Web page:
“For hundreds of years, science has had its own jurisprudence over the truth. It’s called peer review, and it works pretty well,” said Mr. Mattison, whose father had Alzheimer’s and his uncle Parkinson’s disease. “I’m outraged that a mere politician would interpret science for me.”

Kerry Defends Democrat From Attacks on Military Service

John Kerry may or may not ultimately decide to run for President in 2008, but if he does he is showing how he would do things differently next time. The Boston Globe contrasts Kerry’s response to the Swift Boat Liars (perhaps downplaying the responses which Kerry did make in 2004) with his response to Democrats currently being Swift Boated:

The military record of a Democratic House candidate was under attack. So, Senator John F. Kerry ventured to the Philadelphia suburbs last week to defend Patrick Murphy — and deliver the kind of speech the senator never quite gave when his own wartime service was called into question in 2004.

“Attacking Patrick Murphy for his service is a little bit like Jessica Simpson attacking Albert Einstein’s IQ,” the Massachusetts Democrat proclaimed Thursday at a chilly outdoor rally at Bucks County Community College.

“A lot of these people in the GOP, the Republican Party — they think somehow that they served because they played with GI dolls when they were little,” Kerry said. “The guys who really served understand what it means, and we’ve had enough of these lies.”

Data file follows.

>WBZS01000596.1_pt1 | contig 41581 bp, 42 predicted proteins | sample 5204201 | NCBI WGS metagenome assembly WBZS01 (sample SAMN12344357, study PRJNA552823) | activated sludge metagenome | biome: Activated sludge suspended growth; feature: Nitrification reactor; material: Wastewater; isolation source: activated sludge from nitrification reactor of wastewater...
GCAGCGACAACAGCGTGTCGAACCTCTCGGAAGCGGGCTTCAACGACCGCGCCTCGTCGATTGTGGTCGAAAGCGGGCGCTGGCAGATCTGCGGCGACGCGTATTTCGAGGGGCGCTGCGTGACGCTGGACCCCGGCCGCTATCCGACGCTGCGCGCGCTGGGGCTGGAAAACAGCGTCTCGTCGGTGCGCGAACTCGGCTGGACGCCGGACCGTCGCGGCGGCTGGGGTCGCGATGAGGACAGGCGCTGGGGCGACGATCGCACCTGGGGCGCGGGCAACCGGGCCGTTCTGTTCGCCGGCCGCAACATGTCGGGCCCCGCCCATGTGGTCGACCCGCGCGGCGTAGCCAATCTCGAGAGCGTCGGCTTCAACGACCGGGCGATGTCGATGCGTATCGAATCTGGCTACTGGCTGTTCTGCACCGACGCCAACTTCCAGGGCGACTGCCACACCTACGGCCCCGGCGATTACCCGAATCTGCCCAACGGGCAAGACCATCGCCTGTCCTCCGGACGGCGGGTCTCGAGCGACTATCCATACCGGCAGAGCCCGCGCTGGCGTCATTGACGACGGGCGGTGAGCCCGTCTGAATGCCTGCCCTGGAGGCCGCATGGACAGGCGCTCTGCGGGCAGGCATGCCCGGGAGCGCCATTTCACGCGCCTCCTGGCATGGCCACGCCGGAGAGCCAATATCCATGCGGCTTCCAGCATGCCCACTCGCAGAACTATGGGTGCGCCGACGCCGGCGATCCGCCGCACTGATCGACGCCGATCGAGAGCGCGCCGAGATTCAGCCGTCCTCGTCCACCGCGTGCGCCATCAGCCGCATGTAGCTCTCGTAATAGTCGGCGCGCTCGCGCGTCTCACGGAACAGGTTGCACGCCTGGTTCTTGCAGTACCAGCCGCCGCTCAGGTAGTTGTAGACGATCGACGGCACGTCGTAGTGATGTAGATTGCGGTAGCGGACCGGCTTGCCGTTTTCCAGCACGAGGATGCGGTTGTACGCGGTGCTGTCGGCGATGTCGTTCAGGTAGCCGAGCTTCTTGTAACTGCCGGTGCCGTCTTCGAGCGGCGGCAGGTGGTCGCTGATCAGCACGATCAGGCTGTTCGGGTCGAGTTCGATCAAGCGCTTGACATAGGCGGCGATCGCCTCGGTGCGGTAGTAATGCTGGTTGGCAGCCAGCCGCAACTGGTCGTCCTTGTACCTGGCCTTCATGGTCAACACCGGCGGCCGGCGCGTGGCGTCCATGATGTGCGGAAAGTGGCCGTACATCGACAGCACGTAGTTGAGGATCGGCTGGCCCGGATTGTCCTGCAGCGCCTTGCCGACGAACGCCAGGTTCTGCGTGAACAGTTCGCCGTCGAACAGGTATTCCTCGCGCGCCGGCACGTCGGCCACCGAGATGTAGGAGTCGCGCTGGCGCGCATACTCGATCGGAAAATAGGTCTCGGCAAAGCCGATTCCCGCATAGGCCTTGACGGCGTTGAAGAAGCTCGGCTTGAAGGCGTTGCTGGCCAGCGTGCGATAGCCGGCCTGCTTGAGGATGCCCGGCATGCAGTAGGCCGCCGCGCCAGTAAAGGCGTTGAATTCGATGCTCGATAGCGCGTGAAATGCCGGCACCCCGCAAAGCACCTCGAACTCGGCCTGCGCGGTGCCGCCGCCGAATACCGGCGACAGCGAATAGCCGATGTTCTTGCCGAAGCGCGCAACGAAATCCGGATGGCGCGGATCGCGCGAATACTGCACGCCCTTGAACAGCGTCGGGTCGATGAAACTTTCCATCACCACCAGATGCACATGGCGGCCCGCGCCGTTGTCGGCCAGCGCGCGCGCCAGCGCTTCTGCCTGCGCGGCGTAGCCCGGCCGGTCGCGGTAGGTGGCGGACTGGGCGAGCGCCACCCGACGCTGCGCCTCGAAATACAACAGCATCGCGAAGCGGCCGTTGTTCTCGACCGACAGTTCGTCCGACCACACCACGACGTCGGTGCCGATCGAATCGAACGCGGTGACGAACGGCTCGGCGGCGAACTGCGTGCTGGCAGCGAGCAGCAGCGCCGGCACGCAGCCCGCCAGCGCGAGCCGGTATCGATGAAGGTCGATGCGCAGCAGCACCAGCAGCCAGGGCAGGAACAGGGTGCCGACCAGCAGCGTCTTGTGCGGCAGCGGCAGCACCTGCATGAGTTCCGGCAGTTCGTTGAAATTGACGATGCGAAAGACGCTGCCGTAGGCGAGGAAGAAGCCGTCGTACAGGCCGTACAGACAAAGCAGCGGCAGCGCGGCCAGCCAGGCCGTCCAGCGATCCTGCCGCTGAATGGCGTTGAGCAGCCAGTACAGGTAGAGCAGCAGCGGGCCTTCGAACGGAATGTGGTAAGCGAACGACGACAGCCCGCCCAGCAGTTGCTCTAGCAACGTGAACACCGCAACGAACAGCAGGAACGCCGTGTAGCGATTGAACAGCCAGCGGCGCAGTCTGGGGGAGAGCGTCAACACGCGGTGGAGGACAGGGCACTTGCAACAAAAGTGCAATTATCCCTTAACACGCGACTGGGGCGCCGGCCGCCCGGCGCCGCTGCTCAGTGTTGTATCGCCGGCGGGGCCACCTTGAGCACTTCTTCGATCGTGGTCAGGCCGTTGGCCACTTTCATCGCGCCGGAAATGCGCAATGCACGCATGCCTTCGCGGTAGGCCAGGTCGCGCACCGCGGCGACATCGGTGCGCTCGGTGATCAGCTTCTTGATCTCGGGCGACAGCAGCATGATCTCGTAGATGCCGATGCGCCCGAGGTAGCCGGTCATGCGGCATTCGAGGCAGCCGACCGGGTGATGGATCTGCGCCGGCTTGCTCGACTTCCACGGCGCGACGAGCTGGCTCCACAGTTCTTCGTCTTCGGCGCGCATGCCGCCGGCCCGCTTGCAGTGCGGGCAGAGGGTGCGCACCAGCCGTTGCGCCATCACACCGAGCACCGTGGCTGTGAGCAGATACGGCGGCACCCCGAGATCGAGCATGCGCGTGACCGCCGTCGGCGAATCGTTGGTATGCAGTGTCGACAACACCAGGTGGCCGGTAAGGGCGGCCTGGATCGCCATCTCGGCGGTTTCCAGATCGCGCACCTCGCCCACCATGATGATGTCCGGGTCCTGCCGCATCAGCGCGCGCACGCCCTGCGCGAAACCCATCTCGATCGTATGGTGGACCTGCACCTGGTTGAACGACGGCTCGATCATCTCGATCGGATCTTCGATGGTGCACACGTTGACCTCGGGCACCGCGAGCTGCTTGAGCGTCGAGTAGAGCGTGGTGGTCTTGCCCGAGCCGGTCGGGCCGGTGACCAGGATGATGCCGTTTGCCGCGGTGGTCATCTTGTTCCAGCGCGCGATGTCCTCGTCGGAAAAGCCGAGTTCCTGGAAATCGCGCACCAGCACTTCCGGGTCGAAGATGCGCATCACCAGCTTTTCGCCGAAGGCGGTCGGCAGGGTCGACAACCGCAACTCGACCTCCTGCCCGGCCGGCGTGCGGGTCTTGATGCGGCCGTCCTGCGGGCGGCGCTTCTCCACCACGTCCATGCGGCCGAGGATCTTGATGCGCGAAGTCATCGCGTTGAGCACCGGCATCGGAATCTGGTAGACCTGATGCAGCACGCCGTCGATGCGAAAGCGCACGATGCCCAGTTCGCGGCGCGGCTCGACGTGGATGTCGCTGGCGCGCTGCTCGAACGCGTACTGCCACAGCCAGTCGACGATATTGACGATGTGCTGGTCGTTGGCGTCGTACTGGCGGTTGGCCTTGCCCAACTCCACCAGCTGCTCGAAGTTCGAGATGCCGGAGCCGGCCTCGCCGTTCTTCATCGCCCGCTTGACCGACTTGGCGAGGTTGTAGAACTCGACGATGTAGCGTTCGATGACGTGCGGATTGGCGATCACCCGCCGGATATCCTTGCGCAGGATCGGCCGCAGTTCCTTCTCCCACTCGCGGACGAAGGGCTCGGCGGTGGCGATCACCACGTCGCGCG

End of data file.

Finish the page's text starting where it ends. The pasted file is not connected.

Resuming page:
Many Democrats remain angry with Kerry over his failure to more aggressively combat Republican smears in 2004. Efforts to tar Kerry generated a new term for political hatchet-jobs — “swift-boating” — and Kerry’s slow response to the attacks ranks alongside his muddled position on the war in Iraq on Democrats’ list of complaints about the campaign.

Now, Kerry is making it a personal mission to defend veterans running as Democrats in this year’s congressional elections from Republican attacks. Should he run for president again in 2008, his efforts on behalf of veterans could leave him with a corps of fiercely loyal supporters in Congress, and could help erase memories of the “Swift Boat Veterans for Truth” attacks that he acknowledges he let stand for too long.

Kerry has done an excellent job of demonstrating that he has learned from the 2004 campaign and would make an excellent candidate in 2008.

Studio 60 Reportedly To Be Cancelled

Fox News is reporting that Studio 60 is to be cancelled. I’m awaiting confirmation from a more credible source but I wouldn’t be surprised if this is true. I’m sure the conservative media will claim that this is a rejection of a show with a liberal bias which has mocked the religious right. The truth is that this is another example of how difficult it is for well written, quality shows to survive on network television.

Update: It’s old news by now, but this post keeps getting search engine hits from people asking about the cancellation of Studio 60. Since this original post, NBC did order a full season of the show. More on Studio 60.